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God of War Collection PS Vita Review

by on May 30, 2014

Kratos is angry. It’s his defining feature, like Dumbo’s ears or Kim Kardashian’s gluteous maximus. At no point in the God of War franchise is Kratos ever not angry for more than a few minutes, even when he’s rutting with busty wenches he has an air of quiet menace, like he’s just about to rip someone’s head clean off. If God of War was a film franchise, you wouldn’t root for that type of character – but because he’s a video game protagonist and violent rages against towering beasts in video games are somewhat cathartic, you find yourself getting behind the big bald psychopath all the way.

If you’ve ever played God of War before, you’ll know what to expect: Kratos comes out swinging right from the off. Beginning the first game in service to Ares, the dome-headed, ash-smeared loon is happy to destroy anyone who stands in his way – until he is charged to kill Ares and finally avenge his family. What follows is a murderous rampage through Greek mythology in the pursuit of Pandora’s Box, culminating in what was – at the time of its original release – an incredibly brutal showdown with Ares.

The action translates well to the Vita. Kratos’ movements are fluid and pacey, but the effects of compressing all that data down onto a tiny card are such that the visuals look slightly muddy and indistinct. The minute-to-minute gameplay looks far better than the cutscenes, however, and the frantic combo-based combat is just as satisfying now as it was on the PlayStation 2 back in the day.

God of War II tells the story of Kratos’ fall from grace. After being named Ares’ successor, he just can’t stop busting heads and snapping necks, and is subsequently banished from Mount Olympus by Athena. Before long he’s on another quest for vengeance, this time against Zeus and the entire Greek pantheon.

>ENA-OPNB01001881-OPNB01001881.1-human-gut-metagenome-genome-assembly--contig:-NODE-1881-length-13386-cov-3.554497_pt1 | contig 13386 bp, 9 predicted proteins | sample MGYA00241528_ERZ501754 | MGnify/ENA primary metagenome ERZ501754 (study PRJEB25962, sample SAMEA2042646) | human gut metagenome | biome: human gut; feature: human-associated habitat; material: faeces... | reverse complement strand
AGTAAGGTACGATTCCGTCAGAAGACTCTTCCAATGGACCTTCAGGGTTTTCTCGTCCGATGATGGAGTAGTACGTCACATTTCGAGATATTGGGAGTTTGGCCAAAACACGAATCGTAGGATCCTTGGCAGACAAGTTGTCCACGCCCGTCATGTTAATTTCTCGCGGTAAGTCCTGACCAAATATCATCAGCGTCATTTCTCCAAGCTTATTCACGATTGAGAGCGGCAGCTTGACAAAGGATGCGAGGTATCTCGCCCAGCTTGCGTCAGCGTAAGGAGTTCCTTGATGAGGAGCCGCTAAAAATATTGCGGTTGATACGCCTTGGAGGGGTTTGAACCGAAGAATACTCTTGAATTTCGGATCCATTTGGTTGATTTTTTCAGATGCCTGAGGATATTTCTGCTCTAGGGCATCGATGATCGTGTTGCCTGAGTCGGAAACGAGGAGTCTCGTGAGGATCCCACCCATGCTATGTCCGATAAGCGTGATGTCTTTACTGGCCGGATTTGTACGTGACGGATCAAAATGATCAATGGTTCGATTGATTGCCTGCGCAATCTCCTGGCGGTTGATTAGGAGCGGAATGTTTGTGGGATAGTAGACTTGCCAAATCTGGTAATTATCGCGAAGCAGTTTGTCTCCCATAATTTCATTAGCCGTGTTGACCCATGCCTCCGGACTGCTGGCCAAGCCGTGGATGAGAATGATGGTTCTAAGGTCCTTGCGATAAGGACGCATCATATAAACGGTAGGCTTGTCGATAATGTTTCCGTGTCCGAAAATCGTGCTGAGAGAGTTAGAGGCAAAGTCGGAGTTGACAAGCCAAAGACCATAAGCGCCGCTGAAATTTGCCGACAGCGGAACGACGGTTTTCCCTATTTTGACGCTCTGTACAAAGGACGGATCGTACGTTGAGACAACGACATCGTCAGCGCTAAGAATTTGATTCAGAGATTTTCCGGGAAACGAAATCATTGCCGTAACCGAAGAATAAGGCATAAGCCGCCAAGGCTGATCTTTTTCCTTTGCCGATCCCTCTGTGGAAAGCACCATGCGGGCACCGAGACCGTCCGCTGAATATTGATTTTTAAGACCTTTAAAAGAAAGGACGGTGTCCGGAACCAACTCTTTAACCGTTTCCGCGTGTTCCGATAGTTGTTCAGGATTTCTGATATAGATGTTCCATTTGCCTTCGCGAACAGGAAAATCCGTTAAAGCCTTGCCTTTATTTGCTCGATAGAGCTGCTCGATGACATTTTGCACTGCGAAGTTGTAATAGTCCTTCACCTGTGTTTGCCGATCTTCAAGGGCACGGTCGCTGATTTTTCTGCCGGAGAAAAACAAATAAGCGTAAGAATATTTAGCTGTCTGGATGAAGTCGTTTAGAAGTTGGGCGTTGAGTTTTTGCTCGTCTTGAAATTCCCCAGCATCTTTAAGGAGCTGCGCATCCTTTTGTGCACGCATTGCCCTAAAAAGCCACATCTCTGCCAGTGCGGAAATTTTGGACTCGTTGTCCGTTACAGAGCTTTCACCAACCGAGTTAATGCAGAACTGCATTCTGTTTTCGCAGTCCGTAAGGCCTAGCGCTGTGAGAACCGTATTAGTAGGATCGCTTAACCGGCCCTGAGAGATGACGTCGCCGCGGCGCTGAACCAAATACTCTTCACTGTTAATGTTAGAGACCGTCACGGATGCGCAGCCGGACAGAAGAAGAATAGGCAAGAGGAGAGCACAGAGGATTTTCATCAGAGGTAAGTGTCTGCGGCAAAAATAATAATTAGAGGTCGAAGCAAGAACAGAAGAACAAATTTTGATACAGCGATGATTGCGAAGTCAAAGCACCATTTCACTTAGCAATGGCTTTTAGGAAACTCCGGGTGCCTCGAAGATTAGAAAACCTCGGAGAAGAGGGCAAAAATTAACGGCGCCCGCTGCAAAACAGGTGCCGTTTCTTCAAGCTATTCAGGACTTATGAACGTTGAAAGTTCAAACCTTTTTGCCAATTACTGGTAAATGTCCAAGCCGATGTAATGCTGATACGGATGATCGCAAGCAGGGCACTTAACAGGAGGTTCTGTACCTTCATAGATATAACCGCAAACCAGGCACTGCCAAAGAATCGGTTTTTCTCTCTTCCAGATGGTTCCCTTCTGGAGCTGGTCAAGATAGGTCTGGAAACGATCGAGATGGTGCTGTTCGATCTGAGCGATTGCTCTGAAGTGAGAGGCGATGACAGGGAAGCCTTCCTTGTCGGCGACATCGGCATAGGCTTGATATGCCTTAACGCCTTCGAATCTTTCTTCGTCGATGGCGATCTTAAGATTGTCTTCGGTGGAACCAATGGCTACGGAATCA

The improvements over the first game are stark from the off. Visually, God of War II is brighter and crisper, the animation slicker and the combat more involved and a little less chaotic. It looks markedly better on the Vita’s screen than the original, but feels almost exactly the same. The God of War series is known for its grand openings, and both I & II deliver spectacle in spades from the get-go, but it would have been nice to see fully remastered versions of both games included in the bundle. The controls are still set to the archaic PS2 layouts where triangle is “back”, which just feels alien nowadays.

For some reason, the guys responsible for the port, Sanzaru (they of Sly Cooper: Thieves in Time fame) have ignored the Vita’s touchscreen and instead allocated several contextual actions to the rear touchpad. For example, instead of pressing circle to open a chest, you have to hold the touchpad and then tap circle. It’s utterly bizarre and feels incredibly arbitrary, an almost half-assed attempt to shoe-horn at least some of the Vita’s modern-day functionality into the control scheme when it’s completely unnecessary.

VERDICT: Minor gripes aside, though, the God of War Collection remains incredibly playable, proving once again that Kratos is one of those rare, ageless creations whose mechanics never seem to age even if his visuals do. Still of a higher quality than many PlayStation 3 games, the pairing of God of War I & II is a decent – if slightly stretched – fit for the Vita, and a great shout for anyone who missed out first time around or simply wants to revisit the blood-soaked marble pillars of Kratos’ ancient Greece. A welcome release certainly, but not entirely essential.


VERY GOOD. An 8/10 is only awarded to a game we consider truly worthy of your hard-earned cash. This game is only held back by a smattering of minor or middling issues and comes highly recommended.

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